Thursday, February 02, 2023

WISDOM: Here's where it resides

| November 11, 2010 11:47 AM

Just prior to the nightmare that became World War II, the nation with the highest percentage of citizens with college and post-baccalaureate degrees was Nazi Germany. What nation's citizenry held the distinction of holding the highest rates of literacy in the world at that time? Imperial Japan.

The late William F. Buckley once opined that, offered the chance to select individuals to run the country, he would rather place that responsibility in the hands of the first 400 persons listed in the Boston phone book than he would the faculty of Harvard University. It is doubtful that he was trying to suggest that ignorance is bliss, but rather to suggest the somewhat difficult to swallow proposition (particularly in our own age) that knowledge (and its related concept, capacity) is not the same as wisdom. Knowledge must serve wisdom; we reverse these concepts at our peril.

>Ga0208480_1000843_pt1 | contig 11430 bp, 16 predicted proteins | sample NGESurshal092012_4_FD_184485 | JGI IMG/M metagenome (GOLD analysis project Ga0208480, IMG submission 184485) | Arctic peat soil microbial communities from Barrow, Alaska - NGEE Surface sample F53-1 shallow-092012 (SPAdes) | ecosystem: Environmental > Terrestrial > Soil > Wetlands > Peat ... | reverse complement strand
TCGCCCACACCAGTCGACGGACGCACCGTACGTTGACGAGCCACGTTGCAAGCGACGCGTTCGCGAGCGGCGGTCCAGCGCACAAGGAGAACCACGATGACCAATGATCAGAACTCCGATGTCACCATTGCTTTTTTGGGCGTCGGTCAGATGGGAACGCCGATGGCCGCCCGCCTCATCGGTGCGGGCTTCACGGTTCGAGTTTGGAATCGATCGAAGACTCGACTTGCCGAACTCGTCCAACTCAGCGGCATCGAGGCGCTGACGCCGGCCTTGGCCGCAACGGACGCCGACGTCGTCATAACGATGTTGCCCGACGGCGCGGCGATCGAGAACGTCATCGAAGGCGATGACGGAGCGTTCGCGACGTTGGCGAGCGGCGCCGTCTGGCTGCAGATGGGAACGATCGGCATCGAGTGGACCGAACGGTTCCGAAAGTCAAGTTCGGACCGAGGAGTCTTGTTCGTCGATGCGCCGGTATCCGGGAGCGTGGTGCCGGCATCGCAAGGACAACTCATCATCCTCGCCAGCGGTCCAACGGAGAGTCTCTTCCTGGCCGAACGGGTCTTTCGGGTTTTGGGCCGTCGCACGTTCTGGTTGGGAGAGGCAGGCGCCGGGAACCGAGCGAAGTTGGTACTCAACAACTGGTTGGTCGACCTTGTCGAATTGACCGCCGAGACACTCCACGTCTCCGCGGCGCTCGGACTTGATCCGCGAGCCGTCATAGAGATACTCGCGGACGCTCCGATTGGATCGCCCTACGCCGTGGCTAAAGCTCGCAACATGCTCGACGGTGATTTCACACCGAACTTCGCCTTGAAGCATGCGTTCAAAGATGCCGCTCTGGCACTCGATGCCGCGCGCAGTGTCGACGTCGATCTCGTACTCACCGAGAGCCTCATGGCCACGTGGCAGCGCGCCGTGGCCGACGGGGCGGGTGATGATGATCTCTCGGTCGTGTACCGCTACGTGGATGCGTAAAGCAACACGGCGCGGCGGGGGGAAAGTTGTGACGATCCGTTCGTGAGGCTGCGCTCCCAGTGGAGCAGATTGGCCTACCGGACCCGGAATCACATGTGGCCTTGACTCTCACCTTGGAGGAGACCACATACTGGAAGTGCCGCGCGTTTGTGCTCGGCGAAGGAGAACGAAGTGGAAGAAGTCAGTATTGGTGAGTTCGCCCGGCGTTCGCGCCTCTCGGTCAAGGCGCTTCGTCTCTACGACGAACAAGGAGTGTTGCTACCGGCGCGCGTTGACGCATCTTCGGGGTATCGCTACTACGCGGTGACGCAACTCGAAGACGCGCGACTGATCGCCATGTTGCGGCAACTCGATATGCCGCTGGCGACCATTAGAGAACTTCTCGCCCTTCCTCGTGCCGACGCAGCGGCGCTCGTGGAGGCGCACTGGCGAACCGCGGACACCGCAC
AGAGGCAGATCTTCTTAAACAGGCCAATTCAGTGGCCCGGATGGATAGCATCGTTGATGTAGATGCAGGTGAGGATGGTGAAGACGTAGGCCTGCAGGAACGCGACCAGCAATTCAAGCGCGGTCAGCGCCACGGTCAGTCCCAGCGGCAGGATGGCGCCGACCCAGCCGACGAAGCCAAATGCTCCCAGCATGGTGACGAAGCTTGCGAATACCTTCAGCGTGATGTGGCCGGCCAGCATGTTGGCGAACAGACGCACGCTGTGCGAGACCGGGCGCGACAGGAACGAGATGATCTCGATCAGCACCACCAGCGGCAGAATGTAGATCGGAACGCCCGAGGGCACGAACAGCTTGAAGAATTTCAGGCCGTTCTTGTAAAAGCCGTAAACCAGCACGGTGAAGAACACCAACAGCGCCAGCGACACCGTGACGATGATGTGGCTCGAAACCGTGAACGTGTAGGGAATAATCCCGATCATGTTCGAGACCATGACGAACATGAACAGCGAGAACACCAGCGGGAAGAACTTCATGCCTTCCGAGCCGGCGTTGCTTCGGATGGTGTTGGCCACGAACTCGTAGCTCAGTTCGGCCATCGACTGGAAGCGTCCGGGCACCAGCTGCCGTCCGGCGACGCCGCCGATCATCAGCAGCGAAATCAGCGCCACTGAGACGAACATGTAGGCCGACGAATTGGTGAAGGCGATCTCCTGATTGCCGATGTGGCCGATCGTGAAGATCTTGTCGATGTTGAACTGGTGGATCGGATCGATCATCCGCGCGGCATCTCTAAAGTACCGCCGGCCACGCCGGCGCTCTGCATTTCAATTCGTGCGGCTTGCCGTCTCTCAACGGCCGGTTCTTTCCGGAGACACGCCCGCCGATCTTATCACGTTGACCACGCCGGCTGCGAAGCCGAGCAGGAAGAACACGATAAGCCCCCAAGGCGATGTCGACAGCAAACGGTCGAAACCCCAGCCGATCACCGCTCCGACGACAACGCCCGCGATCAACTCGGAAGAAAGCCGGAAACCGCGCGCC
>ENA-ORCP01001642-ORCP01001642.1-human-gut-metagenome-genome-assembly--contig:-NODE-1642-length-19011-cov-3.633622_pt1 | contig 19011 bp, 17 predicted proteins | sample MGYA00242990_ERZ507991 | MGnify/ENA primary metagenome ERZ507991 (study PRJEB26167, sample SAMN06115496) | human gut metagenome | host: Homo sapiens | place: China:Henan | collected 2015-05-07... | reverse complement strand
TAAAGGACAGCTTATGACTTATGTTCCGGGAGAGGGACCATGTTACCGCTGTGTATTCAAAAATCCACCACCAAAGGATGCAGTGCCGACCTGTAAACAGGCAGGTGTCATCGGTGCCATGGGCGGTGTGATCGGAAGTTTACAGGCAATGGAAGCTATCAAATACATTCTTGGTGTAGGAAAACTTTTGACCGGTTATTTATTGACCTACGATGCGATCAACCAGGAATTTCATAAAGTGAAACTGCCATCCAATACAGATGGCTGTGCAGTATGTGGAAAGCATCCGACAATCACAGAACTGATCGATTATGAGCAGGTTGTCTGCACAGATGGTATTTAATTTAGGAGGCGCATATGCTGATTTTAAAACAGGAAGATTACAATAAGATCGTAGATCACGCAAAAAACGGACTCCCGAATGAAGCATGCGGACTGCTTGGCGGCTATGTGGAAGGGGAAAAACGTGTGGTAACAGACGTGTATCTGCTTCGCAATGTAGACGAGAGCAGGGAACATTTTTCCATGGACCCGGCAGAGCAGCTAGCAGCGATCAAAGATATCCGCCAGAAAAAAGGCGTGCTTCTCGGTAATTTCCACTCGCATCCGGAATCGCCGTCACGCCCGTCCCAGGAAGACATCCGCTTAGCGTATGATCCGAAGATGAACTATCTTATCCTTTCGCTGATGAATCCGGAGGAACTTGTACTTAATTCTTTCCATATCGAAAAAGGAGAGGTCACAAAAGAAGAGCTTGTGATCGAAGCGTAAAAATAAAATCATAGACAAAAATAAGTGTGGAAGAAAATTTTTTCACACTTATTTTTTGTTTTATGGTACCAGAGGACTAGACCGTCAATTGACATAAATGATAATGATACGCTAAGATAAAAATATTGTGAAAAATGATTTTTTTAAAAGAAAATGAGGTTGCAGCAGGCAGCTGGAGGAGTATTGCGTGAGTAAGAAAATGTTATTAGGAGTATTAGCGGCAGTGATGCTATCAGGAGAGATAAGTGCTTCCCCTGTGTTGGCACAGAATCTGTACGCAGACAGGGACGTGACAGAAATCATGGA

To be sure, Mr. Ruskovich, in his recent My Turn column, makes a salient point that public school teachers in Idaho are underpaid. This is true both in terms of comparing their pay with that of teachers in neighboring states, and, more importantly, in terms of the responsibilities of the job. For a fact I know that our three children benefited beyond description from the professionalism and dedication of public school teachers in the great state of Idaho; but to equate one's stack of sheepskins as evidence for the capacity to govern woefully misses the mark of what it means to lead.

To place our trust in knowledge alone is to suggest that one could successfully navigate the seven seas governed by knowledge of sailing alone without compass, star charts or a rudder; surely a foolish proposition, but one that we seem as a society to embrace. Knowledge can only answer the how, it is to wisdom we must turn to correctly (and humanly) answer the why. It is all well and good to wish for our leaders to be educated, but it is best to pray that they be wise. So, where might I suggest wisdom be found?

To borrow a phrase from Malcolm Muggeridge: wisdom will be found in that simple light on the shores of Galilee and nowhere else.



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